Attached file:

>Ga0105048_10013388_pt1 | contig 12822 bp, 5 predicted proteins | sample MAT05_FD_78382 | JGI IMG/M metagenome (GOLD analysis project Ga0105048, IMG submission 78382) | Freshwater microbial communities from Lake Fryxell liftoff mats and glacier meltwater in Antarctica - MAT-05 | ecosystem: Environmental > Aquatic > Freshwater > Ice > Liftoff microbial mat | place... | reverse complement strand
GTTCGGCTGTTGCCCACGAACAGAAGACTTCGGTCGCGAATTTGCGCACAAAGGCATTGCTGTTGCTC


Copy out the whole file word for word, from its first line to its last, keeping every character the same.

>Ga0105048_10013388_pt1 | contig 12822 bp, 5 predicted proteins | sample MAT05_FD_78382 | JGI IMG/M metagenome (GOLD analysis project Ga0105048, IMG submission 78382) | Freshwater microbial communities from Lake Fryxell liftoff mats and glacier meltwater in Antarctica - MAT-05 | ecosystem: Environmental > Aquatic > Freshwater > Ice > Liftoff microbial mat | place... | reverse complement strand
GTTCGGCTGTTGCCCACGAACAGAAGACTTCGGTCGCGAATTTGCGCACAAAGGCATTGCTGTTGCTC